Since it was so cold we found many opportunities to have rich, wonderful hot chocolate and pastries. We were on a mission to find the best hot chocolate in Paris... I think we found it many times.

Our homecoming was memorable with all the family at the airport to greet us. I was so excited I had to check my desire to run through the airport to find them.

Some of the grandkids were hard to recognize. I looked everywhere for Adam (middle) and couldn't find him only to find out he was standing right in front of me. He had changed the most.
Our first time to hold our two new grandchildren Samantha and Mari.

Who missed us the most? I think it was Rachel. she kept a calendar the whole time we were gone and knew to the hour how long we had left.

Matt and Shirlene had decorated the house with banners and balloons to welcome us home
Everyone loved their Congolese shirts we brought them and immediately put them on.

Waiting for us were a few things we had missed like FRESH MILK, rootbeer and microwave popcorn.

It didn't take Farrell long to get his glass of milk and toast our welcome home.

Kimberly had spend some time cleaning and spiffing up the homestead making it sparkle and she had decorated with our Congo treasures we had sent home. All the kids had chipped in and got us our favorite picture and hung it over the mantel.
We were now home without a car and our Torres sons came and parked their parents car in our garage for us to use. Their parents had recently left to go to Guatemala as mission president. They are like our own and we appreciated so much their thoughtfulness.

Mark took us to look at new cars and on the way we stopped at Temple Square. He had something to show us. There in the bottom floor of the visitors center was a picture of Luputa water project. There we were with all out Luputa friends. What a great memory.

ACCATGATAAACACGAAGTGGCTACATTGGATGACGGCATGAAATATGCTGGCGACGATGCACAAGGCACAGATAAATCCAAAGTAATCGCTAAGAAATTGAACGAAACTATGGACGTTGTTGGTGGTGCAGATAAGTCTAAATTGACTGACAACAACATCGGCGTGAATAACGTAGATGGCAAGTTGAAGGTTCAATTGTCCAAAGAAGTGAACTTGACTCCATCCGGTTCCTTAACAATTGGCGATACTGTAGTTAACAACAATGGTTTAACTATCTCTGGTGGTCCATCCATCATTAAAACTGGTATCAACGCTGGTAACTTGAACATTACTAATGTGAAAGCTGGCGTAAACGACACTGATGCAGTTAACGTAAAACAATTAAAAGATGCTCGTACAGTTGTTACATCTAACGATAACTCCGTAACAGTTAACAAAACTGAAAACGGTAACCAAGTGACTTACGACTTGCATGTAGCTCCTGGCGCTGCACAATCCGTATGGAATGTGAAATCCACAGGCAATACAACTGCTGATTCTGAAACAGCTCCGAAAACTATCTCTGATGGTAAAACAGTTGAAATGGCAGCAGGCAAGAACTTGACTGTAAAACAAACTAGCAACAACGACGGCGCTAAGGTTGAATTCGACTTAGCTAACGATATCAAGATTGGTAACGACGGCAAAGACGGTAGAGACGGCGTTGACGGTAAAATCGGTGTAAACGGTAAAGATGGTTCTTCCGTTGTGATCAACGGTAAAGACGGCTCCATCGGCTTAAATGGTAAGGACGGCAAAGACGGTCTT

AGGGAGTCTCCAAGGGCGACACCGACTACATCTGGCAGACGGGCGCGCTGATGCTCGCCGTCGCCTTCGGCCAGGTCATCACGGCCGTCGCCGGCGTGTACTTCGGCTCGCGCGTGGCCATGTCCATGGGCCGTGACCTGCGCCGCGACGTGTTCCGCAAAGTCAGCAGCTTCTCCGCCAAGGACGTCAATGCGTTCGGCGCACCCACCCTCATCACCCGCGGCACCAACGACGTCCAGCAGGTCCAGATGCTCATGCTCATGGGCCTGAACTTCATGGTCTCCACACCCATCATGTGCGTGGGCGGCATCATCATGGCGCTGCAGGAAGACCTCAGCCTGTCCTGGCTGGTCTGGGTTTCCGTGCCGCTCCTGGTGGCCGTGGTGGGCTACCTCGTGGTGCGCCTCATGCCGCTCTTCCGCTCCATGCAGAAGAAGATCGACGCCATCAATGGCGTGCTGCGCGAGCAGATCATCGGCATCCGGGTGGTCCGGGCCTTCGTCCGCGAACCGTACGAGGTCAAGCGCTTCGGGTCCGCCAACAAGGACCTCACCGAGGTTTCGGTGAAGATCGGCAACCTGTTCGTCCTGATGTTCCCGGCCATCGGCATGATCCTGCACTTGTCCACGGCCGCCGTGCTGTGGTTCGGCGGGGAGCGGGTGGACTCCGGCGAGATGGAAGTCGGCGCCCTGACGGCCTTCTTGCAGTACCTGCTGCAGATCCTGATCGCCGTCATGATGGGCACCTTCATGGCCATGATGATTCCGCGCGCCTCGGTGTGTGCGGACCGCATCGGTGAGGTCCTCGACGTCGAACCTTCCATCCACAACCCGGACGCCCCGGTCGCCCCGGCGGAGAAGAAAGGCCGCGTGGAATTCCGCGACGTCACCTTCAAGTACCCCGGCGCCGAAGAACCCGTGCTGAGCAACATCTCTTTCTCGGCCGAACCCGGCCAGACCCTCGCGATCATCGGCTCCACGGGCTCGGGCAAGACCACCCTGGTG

Several times while on our mission Pres. Livingstone would ask me, “What are the ten things you are going to do when you get home?” or “What are the ten things you miss most about home?” My answer was always the same. “I try not to think about that so I won’t get homesick.”

Well now I am home and all the abundance of life in America hits you and you wonder if all of this isn’t just a bit overkill.

What was it that we had missed about home?
1. Standing under the shower and being able to open my mouth and taste the clean water. Actually Farrell said that it’s getting in the shower with an expectation that water will come out of the shower and it may even be hot water.
2. Going to the grocery store and finding anything you want. I cried the first time we went to the store as it seemed so overwhelming to see so much food in one place and that the price was so reasonable that I felt no guilt getting everything I wanted.
3. Driving down the street that had stoplights and stop signs and turning lanes and no pot holes.
4. Rules of the road – there actually are traffic rules and people somewhat obey them. We have encountered a few drivers that rival the Congolese drivers who seem to have no rules.
5. Playing with our two new granddaughters, born since we left on our mission.
6. Being cold – for 19 months we slept in a bed with just a sheet over us and we came home to the beginning of winter where we couldn’t seem to get warm.
7. Clean streets, garbage collection, the great law of no littering.
8. Airports that accommodate your needs, do not require bribes, have safe airplanes to ride in.
9. My mom. It took me two months to watch the video of her funeral. I wish I had some video of her. I miss my mom.
10. Family, family, family – calling them, visiting them, having dinner with them, thanksgiving , Christmas, New Years.

That is just a few things we have missed about home. But what about the Congo? What have we missed about the Congo.
1. Pascal, Eustache, the Moons, the Livingstones – our mission family - number one in our heartache.
2. All our friends – our church friends and our many friends we made doing projects – we receive emails from them and we love hearing anything about them and what they are doing.